BOLIVIA AND EVO MORALES: THE PATH OF NON-VIOLENCE IN LATIN AMERICA

April 21, 2008

In 2005, Evo Morales became the first indigenous President of Bolivia ending 500 years of colonial and neo-colonial rule in South America’s poorest country. With a stunning 54% majority, his mandate was clear: renegotiate control over the country’s natural resources, implement land reform, and draft a new Constitution that recognizes indigenous rights and regional autonomies.
In his first two years, Morales has made good. He has renegotiated contracts with oil and gas companies (all of whom still operate profitably), increasing State revenues by about 40%. These revenues have gone to improving childhood education, housing programs, healthcare (six new national hospitals in 2007), and to a new universal monthly pension for the elderly.
The Morales Administration also formed an Assembly to draft a new Constitution. Subject to ratification by popular vote, the proposed Constitution protects human rights, decentralizes power, and grants autonomy to regions and communities. It formally recognises the many indigenous nations who have been discriminated against for centuries, and is a global model of Non-Violence through its explicit rejection of War as a method of conflict resolution.
Carrying out these reforms has not been easy. While some on the Left protest that Morales has not gone far enough, it is the former-ruling elite in the resource-rich lowlands (the “Crescent” region) that have been most virulent in their opposition to the man they call “the Dirty Indian”.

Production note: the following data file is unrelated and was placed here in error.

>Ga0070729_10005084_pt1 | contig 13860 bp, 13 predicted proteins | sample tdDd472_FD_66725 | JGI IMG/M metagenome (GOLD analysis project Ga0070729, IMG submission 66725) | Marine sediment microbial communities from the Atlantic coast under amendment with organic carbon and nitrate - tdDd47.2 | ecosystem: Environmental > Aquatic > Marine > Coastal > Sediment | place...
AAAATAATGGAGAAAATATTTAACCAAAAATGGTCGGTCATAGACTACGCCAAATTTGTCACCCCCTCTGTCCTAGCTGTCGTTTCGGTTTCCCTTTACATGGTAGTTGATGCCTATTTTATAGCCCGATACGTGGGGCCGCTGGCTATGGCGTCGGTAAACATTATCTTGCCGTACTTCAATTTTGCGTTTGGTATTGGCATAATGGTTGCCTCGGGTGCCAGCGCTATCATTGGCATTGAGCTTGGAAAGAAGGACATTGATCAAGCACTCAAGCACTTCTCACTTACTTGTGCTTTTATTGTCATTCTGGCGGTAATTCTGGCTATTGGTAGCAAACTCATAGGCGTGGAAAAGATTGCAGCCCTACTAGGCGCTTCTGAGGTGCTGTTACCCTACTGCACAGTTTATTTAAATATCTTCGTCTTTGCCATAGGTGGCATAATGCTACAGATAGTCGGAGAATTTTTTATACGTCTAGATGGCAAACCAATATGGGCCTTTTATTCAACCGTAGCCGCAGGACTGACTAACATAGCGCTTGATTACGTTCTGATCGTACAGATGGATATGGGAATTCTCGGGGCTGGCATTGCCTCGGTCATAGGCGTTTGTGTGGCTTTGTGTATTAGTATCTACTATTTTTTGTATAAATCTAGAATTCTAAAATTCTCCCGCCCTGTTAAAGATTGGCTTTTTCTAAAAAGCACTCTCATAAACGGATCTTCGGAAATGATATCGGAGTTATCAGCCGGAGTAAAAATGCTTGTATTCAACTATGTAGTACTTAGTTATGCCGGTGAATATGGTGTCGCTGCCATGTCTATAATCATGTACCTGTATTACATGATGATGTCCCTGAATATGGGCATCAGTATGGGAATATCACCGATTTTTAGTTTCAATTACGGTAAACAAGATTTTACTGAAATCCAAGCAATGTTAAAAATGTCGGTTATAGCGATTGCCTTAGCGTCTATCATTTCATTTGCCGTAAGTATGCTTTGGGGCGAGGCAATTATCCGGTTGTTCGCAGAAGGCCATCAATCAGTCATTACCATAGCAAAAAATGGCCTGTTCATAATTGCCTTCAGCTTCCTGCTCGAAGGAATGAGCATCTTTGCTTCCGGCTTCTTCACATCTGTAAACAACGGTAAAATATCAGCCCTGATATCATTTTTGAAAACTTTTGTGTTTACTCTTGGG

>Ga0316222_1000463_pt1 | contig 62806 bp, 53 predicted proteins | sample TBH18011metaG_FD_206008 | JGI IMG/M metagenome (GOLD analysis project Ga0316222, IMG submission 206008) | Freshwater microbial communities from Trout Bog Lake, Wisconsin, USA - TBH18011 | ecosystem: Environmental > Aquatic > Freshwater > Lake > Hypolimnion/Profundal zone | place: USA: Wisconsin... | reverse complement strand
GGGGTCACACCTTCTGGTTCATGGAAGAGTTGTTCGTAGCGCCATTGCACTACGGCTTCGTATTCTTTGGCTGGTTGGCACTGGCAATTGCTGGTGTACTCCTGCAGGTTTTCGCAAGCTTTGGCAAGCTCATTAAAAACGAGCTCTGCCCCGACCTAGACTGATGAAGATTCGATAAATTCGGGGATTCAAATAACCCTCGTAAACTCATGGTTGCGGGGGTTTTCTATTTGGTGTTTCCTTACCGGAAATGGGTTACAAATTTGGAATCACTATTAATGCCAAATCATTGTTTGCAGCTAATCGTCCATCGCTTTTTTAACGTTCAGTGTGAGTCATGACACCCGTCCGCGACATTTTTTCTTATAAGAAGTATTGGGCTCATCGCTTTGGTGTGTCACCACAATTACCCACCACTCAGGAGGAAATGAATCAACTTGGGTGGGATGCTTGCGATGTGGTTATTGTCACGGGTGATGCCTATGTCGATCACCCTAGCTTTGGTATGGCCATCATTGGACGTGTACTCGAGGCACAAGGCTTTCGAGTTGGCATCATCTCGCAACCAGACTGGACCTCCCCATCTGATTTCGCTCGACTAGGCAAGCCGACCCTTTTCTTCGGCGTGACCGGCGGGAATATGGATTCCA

At every step, they have subverted Evo’s mandate through violence, media disinformation, physical assaults and threats to divide the country. Their latest action is by far the most shameless: the organizing of a referendum for “Autonomy” on May 4, 2008 in Santa Cruz, the most conflictive province. This is in fact a call for secession, a repugnant attempt to retain sole control over the resources that exist to benefit all Bolivians. Ignoring repeated calls for dialogue, they fan the flames of racism and hate.
In the face of all this, President Morales has been an inspiring example of non-violence, insisting on dialogue and negotiation, and adhering to democratic laws.
The US Government has remained suspiciously silent on the plight of this struggling democracy but has channelled funds to the elite through USAID and the National Endowment for Democracy.
Evo Morales deserves our strong support. Forging a new “humanist” path between the failures of Marxism and Neo-liberalism, his is a truly non-violent revolution; a revolution of the ballot-box; a revolution that seeks to give voice to the forever “voiceless”. What happens in Bolivia could destabilize other countries in the region, and beyond.
Years ago, when South Africa made history by electing its first Black President and ended apartheid, the world applauded. The situation of cultural and economic “segregation” is not dissimilar in Bolivia, and it is for this reason that people around the world have begun to call Evo the “Mandela” of Latin America.
The crisis in Bolivia should be of concern to all who believe in democracy, social justice, and the right of a people to choose a new future through non-violence.

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